Building Identity in the Time of COVID19

Building Identity in the Time of COVID19

Wouldn’t it be amazing if we all emerge from our homes knowing more about ourselves and being overall “more than” when this first began?

Girls’ weekend!

My daughter, Kestrel, and I went on our first girls’ trip over President’s Day weekend. We hopped off the plane in Santa Barbra, jumped into our rental pickup truck, and headed to In-N-Out. Kes decided that french fries taste better on the beach so we forced ourselves to resist the greasy treat until our toes hit the sand. It was an amazing weekend. So why do I feel so melancholy when I look at pictures of our sunburned, smiling faces?

It feels like a friend moved away and a piece of my heart moved away with them. That is when it hit me: I am grieving for that lost piece of my identity. I love to travel, anywhere, everywhere, anytime. I even love the messy bits like giving myself food poisoning and Italian train worker strikes. Every time I travel it feels like I find a piece of myself; I feel awake, alive. Especially whn I work with kids, I like to use the language of the movie Inside Out, and in the movie, one of my “islands of personality” would absolutely be traveling alone and with people I love, and right now that island is not getting any power. I am grieving for that part of my identity that I have lost.

My kids are also grieving. A major part of both of their identities is going to rock climbing practice with their team three times a week. For Kess, it’s also climbing competitions, and for my son, Leif, it’s climbing outside. These are islands of their personalities, or identities, that are dark right now. 

Islands of Personality from the movie “Inside Out”

What parts of your identity aren’t getting power right now? What happens when major parts of our identities suddenly go dark? The psychologist Erik Erikson identified 12-18 years old as a stage when children struggle with the challenge of identity vs role confusion — how is this felt by young people? For our kids, our students, our patients, and ourselves, the grief of missing parts of ourselves is very real right now.

Understanding WHY you are feeling sadness, grief, or loss is the first step to feeling better. When we feel grief, our brains constantly scan our world to understand the cause. This can look like irritability, difficulty sleeping, and irrational thoughts. Maybe some of those behaviors sound familiar? When we do the hard work of understanding why we feel these ways, we connect our emotional experience with the events that are causing them. This helps our brains make sense of our current situation instead of feeling confusion and grief. Personally, my grief and irritability are strong enough to force me to do the difficult work of identifying the source. 

If you’re ready to do this difficult work (or if your grief is so strong, you can’t avoid it…), start by identifying “islands of personality.” Maybe this is something you want to explore with your students or patients, or as a family. In the movie Inside Out, core memories are major life events that power characters’ islands of personality. If a you or someone you love is having difficulty identifying islands of personality, you can start by discussing major life events, like getting a puppy or moving to a new home, and use these memories to help conceptualize these islands.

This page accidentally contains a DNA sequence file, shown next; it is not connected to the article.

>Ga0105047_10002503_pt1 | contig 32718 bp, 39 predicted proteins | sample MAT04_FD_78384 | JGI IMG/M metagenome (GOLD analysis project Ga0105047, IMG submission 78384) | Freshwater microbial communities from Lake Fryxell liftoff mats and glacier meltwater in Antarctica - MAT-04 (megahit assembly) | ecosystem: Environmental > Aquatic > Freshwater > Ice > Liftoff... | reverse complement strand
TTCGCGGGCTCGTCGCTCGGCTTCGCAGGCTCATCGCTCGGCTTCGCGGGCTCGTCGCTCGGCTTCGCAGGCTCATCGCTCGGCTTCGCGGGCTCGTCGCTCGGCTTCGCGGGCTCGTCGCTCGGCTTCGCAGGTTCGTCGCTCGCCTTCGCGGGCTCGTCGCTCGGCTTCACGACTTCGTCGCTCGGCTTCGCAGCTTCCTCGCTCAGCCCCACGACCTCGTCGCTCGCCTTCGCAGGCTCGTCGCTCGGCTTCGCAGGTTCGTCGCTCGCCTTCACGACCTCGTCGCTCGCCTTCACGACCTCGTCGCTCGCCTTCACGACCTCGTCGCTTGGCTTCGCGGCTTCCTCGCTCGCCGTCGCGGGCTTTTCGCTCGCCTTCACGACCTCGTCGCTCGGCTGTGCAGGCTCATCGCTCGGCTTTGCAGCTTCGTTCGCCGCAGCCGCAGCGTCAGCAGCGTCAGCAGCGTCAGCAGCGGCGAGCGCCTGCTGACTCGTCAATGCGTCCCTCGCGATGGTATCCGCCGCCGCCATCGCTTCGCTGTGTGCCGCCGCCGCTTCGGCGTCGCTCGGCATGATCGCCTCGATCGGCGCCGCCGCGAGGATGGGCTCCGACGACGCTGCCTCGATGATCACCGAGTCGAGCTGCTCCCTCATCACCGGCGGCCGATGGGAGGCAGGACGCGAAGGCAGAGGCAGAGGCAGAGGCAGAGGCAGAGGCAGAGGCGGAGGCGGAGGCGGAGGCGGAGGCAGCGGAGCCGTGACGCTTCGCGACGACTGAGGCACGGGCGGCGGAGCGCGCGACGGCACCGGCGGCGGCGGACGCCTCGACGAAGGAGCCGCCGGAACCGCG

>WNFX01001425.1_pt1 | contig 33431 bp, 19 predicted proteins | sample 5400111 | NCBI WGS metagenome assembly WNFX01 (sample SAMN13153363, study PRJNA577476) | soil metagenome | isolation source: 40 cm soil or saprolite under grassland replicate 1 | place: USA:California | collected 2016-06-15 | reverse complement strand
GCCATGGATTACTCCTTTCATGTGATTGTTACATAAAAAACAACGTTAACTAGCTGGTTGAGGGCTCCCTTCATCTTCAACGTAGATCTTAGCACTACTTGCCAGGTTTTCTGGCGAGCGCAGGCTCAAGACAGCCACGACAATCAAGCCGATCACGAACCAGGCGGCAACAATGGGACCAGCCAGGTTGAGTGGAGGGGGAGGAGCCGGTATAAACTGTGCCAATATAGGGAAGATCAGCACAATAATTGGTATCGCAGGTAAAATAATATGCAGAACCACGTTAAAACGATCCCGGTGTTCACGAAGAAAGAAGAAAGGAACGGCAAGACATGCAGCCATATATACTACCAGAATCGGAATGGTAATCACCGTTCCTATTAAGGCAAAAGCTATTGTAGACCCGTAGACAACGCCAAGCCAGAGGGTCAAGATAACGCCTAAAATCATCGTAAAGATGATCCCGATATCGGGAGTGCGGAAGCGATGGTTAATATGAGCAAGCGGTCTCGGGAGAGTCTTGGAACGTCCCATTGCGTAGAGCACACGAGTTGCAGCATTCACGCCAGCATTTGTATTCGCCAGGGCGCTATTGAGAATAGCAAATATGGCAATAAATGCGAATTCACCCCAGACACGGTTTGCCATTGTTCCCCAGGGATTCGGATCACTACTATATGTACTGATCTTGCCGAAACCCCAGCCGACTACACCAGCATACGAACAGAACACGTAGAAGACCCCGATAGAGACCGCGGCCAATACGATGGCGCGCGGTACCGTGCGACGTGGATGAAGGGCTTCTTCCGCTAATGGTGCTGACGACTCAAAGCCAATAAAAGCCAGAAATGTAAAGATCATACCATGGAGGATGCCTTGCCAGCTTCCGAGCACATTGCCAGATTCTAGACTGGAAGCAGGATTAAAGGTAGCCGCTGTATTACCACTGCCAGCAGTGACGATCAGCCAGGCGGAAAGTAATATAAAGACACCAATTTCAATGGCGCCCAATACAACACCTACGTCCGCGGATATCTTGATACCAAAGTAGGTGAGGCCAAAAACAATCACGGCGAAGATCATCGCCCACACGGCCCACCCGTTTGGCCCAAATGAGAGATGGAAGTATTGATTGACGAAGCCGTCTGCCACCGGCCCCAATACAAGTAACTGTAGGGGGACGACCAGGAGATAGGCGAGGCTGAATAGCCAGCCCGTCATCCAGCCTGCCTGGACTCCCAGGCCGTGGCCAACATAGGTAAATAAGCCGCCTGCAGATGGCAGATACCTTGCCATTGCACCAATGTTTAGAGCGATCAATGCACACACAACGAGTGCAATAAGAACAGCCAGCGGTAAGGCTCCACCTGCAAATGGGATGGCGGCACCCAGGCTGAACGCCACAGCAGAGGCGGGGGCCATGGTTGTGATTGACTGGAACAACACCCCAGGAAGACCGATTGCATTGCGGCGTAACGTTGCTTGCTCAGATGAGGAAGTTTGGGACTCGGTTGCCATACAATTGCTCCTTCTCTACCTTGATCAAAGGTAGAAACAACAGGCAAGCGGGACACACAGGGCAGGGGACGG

Islands of Personality

After we have a better understanding of our identity or islands of personality, we need to dig into the emotional work of discussing what islands are not getting powered while we are staying safe at home. What parts of our identity are missing in our lives? How does that feel? If you are doing this work yourself or with a loved one, resist the urge to distract, minimize, or ignore the difficult emotions that might come up. YOU DO NOT HAVE TO FIX THE SADNESS. We all need to sit with these difficult emotions so we can understand them and move on. It is ok to feel deeply and to allow children to feel deeply. 

Ok, now that we are all miserable and everyone hates me for ruining a perfectly good day, what next? AFTER, we grieve or feel whatever we feel for the parts of our identity that are now dark, it is time for growth. Time to build! With the right attitude this could be exciting and a good thing. This is the time to think about what NEW core memories we are currently creating and make decisions for yourself, your students/patients, and as a family to intentionally create new core memories to strengthen existing parts of our personality/islands or maybe you have the courage to create a new island. Maybe you are determined to create a new music island or perhaps a new gardening island or a new island of reading books. 

My “island” of new garden beds

Full disclosure: Most days I am not intentionally creating new core memories or building a fabulous new island; honestly, I am often still in the grieving stage. However, there are a few new garden beds happening in my backyard and I dusted off my old 10 speed bike to go for a ride every now and then. Maybe I am creating a few new core memories. And after all this is over, my old islands will go back to shining brightly and perhaps they will have a few new island friends.

Wouldn’t it be amazing if we all emerge from our homes knowing more about ourselves and being overall “more than” when this first began?